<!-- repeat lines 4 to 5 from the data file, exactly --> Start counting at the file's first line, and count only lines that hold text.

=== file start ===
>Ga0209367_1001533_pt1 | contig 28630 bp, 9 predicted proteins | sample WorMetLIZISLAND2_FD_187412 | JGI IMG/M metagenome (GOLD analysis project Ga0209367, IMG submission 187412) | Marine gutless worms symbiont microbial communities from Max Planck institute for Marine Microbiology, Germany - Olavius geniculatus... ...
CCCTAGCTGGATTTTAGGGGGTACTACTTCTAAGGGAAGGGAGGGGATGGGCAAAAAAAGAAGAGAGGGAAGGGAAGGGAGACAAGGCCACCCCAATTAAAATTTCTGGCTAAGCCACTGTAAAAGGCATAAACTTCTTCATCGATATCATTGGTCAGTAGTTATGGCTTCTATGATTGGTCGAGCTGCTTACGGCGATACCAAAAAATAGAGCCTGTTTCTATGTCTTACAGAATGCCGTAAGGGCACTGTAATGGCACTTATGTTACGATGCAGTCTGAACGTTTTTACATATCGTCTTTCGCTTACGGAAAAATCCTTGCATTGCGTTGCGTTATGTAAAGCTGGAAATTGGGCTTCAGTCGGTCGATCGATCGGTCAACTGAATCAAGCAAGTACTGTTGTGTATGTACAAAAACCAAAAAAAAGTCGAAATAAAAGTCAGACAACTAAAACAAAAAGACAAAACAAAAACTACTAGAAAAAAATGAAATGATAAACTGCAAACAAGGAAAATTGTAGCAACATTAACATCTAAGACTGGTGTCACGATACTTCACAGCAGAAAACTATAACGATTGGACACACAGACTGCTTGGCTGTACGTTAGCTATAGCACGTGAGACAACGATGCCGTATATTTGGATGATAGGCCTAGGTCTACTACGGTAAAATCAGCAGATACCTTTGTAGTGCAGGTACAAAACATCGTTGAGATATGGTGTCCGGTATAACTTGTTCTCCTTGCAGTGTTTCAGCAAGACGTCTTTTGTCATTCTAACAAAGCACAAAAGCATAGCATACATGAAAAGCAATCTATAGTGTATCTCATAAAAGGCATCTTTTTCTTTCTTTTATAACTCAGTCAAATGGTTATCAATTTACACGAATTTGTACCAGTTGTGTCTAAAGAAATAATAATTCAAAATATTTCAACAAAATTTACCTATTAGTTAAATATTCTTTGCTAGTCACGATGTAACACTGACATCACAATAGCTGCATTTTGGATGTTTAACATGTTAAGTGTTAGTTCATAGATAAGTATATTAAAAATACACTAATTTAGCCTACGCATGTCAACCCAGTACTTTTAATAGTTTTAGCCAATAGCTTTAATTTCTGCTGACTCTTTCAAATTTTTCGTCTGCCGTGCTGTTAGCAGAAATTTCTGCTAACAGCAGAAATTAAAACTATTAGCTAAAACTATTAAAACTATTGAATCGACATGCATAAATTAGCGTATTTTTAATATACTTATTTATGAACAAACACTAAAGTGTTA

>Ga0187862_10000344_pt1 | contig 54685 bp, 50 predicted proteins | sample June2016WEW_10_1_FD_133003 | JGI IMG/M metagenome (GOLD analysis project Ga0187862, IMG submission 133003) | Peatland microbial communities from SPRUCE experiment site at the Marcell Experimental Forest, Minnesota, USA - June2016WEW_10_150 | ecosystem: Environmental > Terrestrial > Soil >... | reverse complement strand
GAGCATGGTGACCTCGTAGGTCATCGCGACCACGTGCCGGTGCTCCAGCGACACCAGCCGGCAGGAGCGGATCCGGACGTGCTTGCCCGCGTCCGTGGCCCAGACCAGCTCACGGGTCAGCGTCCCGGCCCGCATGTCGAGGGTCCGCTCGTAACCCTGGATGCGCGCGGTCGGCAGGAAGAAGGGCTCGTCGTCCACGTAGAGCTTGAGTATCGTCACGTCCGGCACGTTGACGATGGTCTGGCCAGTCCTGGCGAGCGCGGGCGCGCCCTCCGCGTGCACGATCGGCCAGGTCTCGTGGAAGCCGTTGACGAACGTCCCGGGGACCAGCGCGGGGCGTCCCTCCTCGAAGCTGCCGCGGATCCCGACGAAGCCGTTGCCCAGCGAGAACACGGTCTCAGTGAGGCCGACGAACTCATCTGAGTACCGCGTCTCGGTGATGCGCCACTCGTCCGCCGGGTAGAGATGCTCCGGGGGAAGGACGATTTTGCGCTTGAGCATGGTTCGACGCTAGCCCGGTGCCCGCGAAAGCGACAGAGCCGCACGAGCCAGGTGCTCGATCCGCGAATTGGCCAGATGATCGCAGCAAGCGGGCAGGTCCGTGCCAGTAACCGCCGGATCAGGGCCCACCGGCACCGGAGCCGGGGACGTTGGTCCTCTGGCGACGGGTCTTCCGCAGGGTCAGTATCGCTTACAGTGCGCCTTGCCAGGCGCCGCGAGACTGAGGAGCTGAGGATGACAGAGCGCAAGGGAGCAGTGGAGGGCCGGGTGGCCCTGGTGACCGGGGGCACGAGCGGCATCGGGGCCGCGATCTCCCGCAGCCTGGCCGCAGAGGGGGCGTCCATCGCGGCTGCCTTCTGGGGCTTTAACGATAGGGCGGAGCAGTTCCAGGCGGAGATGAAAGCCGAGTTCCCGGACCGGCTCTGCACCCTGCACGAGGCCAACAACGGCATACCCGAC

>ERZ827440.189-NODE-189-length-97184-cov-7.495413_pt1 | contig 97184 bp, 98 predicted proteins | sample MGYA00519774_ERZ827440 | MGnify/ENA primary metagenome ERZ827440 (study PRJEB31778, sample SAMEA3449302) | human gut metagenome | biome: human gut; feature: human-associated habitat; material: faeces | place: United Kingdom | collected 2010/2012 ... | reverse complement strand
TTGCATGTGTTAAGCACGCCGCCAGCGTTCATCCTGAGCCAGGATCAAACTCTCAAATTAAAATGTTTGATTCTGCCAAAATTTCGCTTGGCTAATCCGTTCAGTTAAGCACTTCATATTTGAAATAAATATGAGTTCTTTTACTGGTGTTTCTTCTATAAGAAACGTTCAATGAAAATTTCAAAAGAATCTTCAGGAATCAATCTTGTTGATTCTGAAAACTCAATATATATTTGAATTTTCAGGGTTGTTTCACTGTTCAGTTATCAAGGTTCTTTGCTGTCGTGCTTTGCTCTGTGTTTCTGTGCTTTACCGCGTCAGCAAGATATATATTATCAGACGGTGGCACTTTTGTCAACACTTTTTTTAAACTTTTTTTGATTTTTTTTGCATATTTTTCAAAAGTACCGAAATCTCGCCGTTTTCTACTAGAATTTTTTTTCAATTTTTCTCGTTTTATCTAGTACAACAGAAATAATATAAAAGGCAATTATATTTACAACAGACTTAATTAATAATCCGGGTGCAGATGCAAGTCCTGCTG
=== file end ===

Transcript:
GAGCATGGTGACCTCGTAGGTCATCGCGACCACGTGCCGGTGCTCCAGCGACACCAGCCGGCAGGAGCGGATCCGGACGTGCTTGCCCGCGTCCGTGGCCCAGACCAGCTCACGGGTCAGCGTCCCGGCCCGCATGTCGAGGGTCCGCTCGTAACCCTGGATGCGCGCGGTCGGCAGGAAGAAGGGCTCGTCGTCCACGTAGAGCTTGAGTATCGTCACGTCCGGCACGTTGACGATGGTCTGGCCAGTCCTGGCGAGCGCGGGCGCGCCCTCCGCGTGCACGATCGGCCAGGTCTCGTGGAAGCCGTTGACGAACGTCCCGGGGACCAGCGCGGGGCGTCCCTCCTCGAAGCTGCCGCGGATCCCGACGAAGCCGTTGCCCAGCGAGAACACGGTCTCAGTGAGGCCGACGAACTCATCTGAGTACCGCGTCTCGGTGATGCGCCACTCGTCCGCCGGGTAGAGATGCTCCGGGGGAAGGACGATTTTGCGCTTGAGCATGGTTCGACGCTAGCCCGGTGCCCGCGAAAGCGACAGAGCCGCACGAGCCAGGTGCTCGATCCGCGAATTGGCCAGATGATCGCAGCAAGCGGGCAGGTCCGTGCCAGTAACCGCCGGATCAGGGCCCACCGGCACCGGAGCCGGGGACGTTGGTCCTCTGGCGACGGGTCTTCCGCAGGGTCAGTATCGCTTACAGTGCGCCTTGCCAGGCGCCGCGAGACTGAGGAGCTGAGGATGACAGAGCGCAAGGGAGCAGTGGAGGGCCGGGTGGCCCTGGTGACCGGGGGCACGAGCGGCATCGGGGCCGCGATCTCCCGCAGCCTGGCCGCAGAGGGGGCGTCCATCGCGGCTGCCTTCTGGGGCTTTAACGATAGGGCGGAGCAGTTCCAGGCGGAGATGAAAGCCGAGTTCCCGGACCGGCTCTGCACCCTGCACGAGGCCAACAACGGCATACCCGAC

>ERZ827440.189-NODE-189-length-97184-cov-7.495413_pt1 | contig 97184 bp, 98 predicted proteins | sample MGYA00519774_ERZ827440 | MGnify/ENA primary metagenome ERZ827440 (study PRJEB31778, sample SAMEA3449302) | human gut metagenome | biome: human gut; feature: human-associated habitat; material: faeces | place: United Kingdom | collected 2010/2012 ... | reverse complement strand